Earth's microbial biosphere extends down through the crust and much of the subsurface, including those microbial ecosystems located within cave systems. Here, we elucidate the microbial ecosystems within anthropogenic 'caves'; the Iron-Age, subterranean tombs of central Italy. The interior walls of the rock (calcium-rich macco) were painted ~2500 years ago and are covered with CaCO3 needles (known as moonmilk). The aims of the current study were to: identify biological/geochemical/biophysical determinants of and characterize bacterial communities involved in CaCO3 precipitation; challenge the maxim that biogenic activity necessarily degrades surfaces; locate the bacterial cells that are the source of the CaCO3 precipitate; and gain insight into the kinetics of moonmilk formation. We reveal that this environment hosts communities that consist primarily of bacteria that are mesophilic for temperature and xerotolerance (including Actinobacteria, Bacteroidetes and Proteobacteria); is populated by photosynthetic Cyanobacteria exhibiting heterotrophic nutrition (Calothrix and Chroococcidiopsis); and has CaCO3 precipitating on the rock surfaces (confirmation that this process is biogenic) that acts to preserve rather than damage the painted surface. We also identified that some community members are psychrotolerant (Polaromonas), acidotolerant or acidophilic (members of the Acidobacteria), or resistant to ionizing radiation (Brevundimonas and Truepera); elucidate the ways in which microbiology impacts mineralogy and vice versa; and reveal that biogenic formation of moonmilk can occur rapidly, that is, over a period of 10 to 56 years. We discuss the paradox that these ecosystems, that are for the most part in the dark and lack primary production, are apparently highly active, biodiverse and biomass-rich.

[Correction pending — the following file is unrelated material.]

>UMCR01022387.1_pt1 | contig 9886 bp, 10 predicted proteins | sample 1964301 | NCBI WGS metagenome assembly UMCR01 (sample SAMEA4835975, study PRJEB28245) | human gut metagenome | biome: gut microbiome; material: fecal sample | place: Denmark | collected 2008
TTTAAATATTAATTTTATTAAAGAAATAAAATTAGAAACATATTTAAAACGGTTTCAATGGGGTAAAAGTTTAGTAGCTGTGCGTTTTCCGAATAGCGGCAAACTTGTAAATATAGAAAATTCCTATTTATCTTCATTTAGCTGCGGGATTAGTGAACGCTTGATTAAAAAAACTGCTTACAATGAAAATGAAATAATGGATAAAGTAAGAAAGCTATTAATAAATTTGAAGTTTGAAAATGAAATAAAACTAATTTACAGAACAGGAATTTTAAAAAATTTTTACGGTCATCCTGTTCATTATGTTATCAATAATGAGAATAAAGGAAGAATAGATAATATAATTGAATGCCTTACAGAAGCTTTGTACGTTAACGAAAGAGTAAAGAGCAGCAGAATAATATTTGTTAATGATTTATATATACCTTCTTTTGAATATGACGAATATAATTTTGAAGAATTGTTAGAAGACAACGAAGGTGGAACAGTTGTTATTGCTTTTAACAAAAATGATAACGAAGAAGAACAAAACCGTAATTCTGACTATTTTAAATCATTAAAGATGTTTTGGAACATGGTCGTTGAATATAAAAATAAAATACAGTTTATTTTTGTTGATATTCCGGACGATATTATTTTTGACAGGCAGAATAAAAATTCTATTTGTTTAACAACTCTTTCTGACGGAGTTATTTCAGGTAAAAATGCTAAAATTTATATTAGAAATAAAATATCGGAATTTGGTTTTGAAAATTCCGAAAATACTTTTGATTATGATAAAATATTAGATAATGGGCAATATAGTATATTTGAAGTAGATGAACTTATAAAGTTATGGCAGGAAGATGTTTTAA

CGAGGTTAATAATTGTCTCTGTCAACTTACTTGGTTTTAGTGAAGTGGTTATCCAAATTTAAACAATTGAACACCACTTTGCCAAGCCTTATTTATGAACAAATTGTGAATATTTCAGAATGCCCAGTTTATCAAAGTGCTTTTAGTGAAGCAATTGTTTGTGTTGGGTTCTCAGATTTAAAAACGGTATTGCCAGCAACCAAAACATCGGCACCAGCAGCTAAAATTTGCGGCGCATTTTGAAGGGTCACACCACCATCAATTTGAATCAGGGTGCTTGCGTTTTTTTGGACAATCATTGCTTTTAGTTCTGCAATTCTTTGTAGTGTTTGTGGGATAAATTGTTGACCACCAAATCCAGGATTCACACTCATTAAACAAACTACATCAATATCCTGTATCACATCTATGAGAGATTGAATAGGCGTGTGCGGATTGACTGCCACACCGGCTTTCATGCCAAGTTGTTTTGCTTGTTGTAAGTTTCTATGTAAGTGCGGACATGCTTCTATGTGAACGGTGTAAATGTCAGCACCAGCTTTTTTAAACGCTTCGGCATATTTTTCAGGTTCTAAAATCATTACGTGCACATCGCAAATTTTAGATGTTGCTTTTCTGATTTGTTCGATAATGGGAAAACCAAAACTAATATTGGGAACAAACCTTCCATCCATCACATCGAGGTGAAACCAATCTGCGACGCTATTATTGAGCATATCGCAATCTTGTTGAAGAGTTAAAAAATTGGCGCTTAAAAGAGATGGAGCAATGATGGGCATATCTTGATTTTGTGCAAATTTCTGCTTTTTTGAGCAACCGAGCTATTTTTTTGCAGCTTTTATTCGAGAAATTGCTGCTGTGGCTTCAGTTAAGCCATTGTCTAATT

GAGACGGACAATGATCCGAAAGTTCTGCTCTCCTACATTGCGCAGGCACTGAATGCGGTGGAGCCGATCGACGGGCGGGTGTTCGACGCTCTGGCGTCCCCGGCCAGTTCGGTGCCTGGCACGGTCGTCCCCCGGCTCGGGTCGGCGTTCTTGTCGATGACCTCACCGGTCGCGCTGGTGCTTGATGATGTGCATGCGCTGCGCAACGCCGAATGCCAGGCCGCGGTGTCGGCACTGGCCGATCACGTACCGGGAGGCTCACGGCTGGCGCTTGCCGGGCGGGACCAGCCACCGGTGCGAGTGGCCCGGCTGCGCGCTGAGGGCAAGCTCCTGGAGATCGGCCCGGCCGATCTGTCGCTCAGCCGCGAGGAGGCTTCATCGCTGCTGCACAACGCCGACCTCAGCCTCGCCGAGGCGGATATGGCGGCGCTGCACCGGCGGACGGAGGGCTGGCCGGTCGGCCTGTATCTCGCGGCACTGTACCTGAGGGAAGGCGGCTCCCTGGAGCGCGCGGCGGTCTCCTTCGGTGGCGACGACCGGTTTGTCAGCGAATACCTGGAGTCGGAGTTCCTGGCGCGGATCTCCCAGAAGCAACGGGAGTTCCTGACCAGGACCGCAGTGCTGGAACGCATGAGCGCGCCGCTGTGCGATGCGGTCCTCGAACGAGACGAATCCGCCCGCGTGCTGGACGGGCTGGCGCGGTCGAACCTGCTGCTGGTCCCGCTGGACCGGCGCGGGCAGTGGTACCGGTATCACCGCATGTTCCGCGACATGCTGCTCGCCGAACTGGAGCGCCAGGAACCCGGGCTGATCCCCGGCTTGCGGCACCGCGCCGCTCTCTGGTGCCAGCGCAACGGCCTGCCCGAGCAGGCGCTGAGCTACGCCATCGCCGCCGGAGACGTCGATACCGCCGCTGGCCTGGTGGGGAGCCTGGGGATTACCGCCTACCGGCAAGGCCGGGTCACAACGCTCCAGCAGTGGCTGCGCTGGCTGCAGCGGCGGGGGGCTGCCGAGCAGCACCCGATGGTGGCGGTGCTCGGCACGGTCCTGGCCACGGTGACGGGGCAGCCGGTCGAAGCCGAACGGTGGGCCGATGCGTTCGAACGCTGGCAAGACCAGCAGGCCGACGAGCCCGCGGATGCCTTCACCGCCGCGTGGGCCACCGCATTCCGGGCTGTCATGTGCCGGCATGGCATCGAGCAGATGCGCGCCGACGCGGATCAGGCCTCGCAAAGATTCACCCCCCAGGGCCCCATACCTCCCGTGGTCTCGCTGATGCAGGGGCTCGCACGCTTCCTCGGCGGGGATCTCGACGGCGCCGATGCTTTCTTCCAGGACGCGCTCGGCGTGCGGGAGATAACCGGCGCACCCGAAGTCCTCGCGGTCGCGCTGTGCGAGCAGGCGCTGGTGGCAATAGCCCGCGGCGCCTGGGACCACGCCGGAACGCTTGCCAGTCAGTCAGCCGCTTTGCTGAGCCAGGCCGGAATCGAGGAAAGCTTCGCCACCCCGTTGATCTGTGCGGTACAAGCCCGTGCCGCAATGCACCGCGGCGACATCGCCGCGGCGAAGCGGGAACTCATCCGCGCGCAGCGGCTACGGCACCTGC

- Ecology, Evolution, Behavior and Systematics